Asia Politics

India has 'lots of options' to strengthen its international position to counter China's influence, analyst says

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Key Points
  • India has plenty of options to strengthen its diplomatic position that can counter the tense relationship between New Delhi and Beijing, James Crabtree, an associate professor at the Lee Kuan Yew School of Public Policy in Singapore, told CNBC.
  • The Asian powerhouses are locked in a bitter standoff in the remote Ladakh region in the Western Himalayas and military officials are set to hold high-level talks on Saturday to ease tensions, according to reports. 
  • India on Thursday said it upgraded its bilateral ties with Australia to a comprehensive strategic partnership, which includes strengthening military ties. 
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India is finding ways to put pressure on China's rising global influence, says expert

India has plenty of options to strengthen its diplomatic position in order to counter its tense relationship with China, according to a political analyst. 

The Asian powerhouses are locked in a bitter standoff in the remote Ladakh region in the Western Himalayas, and military officials are set to hold high-level bilateral talks on Saturday to ease tensions, according to reports.

India is reportedly building a strategic road in the area and connecting the region to an airstrip, the Associated Press said. China objects to that move and as tensions escalated, thousands of soldiers from both side faced off in the area just a few hundred meters from each other, according to the news agency

Border skirmishes are increasingly common as both countries test each other's positions from time to time by building new roads and other defense infrastructure in disputed territories, James Crabtree, an associate professor at the Lee Kuan Yew School of Public Policy in Singapore, told CNBC's "Street Signs" on Friday. 

He explained that as India and China grow in power and influence, they are clashing with each other in an increasing range of areas. Unlike the United States, New Delhi does not have the ability to suddenly turn to an anti-China campaign as India is the "weaker power" — both militarily and economically, Crabtree said. 

He said one way that New Delhi can give itself leverage against Beijing is by improving its bilateral relationships with other countries that are similarly worried about China's growing influence — such as Australia, Vietnam, Japan, and even the U.K. He warned that India needs to be careful to avoid antagonizing Beijing because it can "create all sorts of trouble."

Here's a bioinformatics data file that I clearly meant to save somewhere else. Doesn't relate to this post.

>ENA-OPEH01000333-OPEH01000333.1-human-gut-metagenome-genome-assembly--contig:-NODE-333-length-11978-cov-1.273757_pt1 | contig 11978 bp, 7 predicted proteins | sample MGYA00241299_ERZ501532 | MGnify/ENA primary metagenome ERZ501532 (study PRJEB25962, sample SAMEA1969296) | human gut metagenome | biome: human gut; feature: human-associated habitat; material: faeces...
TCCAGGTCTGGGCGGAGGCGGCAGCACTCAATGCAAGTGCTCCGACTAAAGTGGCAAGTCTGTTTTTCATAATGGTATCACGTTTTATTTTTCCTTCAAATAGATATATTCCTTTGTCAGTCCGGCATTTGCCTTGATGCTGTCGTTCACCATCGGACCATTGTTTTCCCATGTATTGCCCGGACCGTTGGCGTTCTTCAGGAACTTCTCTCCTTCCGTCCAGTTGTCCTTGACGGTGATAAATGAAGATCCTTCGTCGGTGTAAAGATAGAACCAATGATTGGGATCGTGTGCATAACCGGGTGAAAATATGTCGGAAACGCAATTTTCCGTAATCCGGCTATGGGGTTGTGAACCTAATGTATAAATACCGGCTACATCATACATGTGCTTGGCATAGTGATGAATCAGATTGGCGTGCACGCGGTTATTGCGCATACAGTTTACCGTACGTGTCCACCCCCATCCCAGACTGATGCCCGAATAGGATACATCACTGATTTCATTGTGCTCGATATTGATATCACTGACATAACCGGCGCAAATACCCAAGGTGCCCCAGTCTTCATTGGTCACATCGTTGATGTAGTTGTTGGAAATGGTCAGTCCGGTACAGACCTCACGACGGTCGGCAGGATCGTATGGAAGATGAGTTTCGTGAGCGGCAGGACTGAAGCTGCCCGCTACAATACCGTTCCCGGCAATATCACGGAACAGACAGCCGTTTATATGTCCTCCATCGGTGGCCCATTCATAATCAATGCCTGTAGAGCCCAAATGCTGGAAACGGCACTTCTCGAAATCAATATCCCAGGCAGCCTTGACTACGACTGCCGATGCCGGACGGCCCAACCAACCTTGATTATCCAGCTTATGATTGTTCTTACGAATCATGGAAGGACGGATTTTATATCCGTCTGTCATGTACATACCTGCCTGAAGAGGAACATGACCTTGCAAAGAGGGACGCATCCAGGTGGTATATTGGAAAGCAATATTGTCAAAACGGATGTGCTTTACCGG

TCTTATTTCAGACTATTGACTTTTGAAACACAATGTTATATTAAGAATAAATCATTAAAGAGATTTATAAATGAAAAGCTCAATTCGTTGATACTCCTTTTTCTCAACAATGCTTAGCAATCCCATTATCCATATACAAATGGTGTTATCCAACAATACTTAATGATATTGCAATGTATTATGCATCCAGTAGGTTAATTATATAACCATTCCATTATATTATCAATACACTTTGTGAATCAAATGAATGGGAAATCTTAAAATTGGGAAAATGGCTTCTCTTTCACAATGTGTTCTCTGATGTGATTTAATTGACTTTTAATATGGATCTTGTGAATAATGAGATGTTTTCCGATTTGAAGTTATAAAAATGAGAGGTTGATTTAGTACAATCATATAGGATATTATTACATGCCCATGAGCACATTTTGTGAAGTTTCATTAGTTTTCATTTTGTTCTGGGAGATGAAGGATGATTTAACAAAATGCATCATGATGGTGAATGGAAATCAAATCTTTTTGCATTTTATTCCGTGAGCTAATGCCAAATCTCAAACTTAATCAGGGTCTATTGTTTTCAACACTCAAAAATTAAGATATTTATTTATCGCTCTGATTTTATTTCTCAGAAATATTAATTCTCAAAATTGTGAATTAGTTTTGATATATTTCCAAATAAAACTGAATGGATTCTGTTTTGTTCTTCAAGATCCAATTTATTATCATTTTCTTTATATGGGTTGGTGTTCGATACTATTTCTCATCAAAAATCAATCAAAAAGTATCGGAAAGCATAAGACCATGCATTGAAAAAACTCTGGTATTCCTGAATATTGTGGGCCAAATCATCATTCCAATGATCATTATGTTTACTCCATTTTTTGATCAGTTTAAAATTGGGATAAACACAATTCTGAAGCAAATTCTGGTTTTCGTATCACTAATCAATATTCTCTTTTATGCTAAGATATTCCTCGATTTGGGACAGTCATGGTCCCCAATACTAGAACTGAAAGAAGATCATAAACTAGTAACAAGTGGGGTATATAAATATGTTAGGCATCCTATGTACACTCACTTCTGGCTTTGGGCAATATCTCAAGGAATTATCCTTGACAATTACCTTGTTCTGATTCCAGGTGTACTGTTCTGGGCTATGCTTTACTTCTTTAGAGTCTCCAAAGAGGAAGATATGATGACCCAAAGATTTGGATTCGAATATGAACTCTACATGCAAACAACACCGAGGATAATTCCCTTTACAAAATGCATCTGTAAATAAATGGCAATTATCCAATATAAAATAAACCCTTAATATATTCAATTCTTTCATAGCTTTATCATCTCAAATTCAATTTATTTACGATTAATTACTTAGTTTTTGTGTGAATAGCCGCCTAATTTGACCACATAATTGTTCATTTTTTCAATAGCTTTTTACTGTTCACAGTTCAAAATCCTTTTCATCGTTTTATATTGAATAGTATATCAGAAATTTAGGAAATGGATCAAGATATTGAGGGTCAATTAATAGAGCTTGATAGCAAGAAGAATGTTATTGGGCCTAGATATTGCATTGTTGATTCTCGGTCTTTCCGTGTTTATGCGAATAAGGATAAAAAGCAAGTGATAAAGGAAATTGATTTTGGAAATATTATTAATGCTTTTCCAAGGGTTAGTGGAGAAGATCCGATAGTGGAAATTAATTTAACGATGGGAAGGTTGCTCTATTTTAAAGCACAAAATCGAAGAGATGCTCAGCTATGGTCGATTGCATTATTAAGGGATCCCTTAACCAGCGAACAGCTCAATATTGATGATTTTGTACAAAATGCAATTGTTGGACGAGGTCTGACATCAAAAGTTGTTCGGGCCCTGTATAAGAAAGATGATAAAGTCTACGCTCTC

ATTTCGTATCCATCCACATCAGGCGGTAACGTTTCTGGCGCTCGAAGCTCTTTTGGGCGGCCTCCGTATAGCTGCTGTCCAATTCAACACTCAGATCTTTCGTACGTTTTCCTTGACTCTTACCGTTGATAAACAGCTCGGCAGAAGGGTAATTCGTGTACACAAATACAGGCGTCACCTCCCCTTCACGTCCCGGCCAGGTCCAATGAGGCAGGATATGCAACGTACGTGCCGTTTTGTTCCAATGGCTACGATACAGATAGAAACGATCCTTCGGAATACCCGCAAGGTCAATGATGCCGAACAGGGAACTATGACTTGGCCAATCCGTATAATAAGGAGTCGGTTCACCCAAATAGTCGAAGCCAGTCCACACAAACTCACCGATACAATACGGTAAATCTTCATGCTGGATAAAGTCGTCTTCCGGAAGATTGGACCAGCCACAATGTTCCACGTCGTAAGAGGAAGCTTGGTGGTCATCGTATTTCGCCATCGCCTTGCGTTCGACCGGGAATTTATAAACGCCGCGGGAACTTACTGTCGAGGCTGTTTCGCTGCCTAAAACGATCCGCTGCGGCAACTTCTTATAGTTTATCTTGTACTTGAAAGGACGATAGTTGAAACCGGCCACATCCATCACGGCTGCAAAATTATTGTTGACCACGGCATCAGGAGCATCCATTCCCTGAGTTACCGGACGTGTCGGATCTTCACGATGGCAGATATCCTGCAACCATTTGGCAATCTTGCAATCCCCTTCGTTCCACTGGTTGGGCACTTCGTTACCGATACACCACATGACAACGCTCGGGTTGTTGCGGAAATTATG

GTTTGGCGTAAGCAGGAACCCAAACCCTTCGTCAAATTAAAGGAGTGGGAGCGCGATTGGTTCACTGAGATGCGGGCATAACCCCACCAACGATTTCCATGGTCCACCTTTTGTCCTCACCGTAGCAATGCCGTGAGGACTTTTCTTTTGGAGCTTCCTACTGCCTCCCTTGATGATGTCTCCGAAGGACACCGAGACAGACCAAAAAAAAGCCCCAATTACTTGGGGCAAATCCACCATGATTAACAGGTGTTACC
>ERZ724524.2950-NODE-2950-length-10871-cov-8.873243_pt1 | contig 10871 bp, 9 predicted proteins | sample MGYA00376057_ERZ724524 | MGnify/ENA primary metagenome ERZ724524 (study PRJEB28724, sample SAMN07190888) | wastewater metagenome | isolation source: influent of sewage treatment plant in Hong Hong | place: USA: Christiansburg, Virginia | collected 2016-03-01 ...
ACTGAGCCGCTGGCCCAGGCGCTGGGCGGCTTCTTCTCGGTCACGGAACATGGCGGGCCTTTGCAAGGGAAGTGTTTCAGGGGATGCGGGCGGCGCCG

"Nonetheless, India has lots of options," Crabtree said. "That's the nice thing about this new, slightly chaotic international environment – that lots of other countries want to be friends with India." 

India has also become closer to the U.S. over the last two decades, both militarily and politically, he explained.

U.S. President Donald Trump and India Prime Minister Narendra Modi have met several times and recently, the American leader invited Modi to attend the next G-7 summit.

Indian Prime Minister Narendra Modi hold a meeting at UN Headquarters in New York, September 24, 2019, on the sidelines of the United Nations General Assembly.
Saul Loeb | AFP | Getty Images

India and Australia on Thursday announced that the two countries had upgraded their bilateral relations to a comprehensive strategic partnership that includes strengthening military ties. 

If India plays its cards right and develops an adept form of international diplomacy with its many suitors, it should be able to "find a way, reasonably successfully signaling to China that it has options, and that China would be wise not to escalate these situations too far," Crabtree said. 

For its part, China is flexing its geopolitical muscles on multiple fronts including the South China Sea, Taiwan and Hong Kong. Crabtree said the skirmishes with India has become a part of that push.

Experts have outlined several reasons for Beijing's recent moves.

"On the one hand, it's an effort to distract the domestic populace from issues at home, which is leading to heightened sensitivities against outside criticism of China — like India's call for an origin investigation (of the coronavirus)," Kelsey Broderick, China analyst at political consultancy Eurasia Group, told CNBC. 

On the other hand, Beijing views the pandemic as an opportunity to stake its claims to greater global leadership given that the U.S. is bungling its own response domestically and internationally, Broderick said.

"Part of being a leader, for Beijing, seems to be flexing its muscles over its own territory, in addition to a soft power," she added.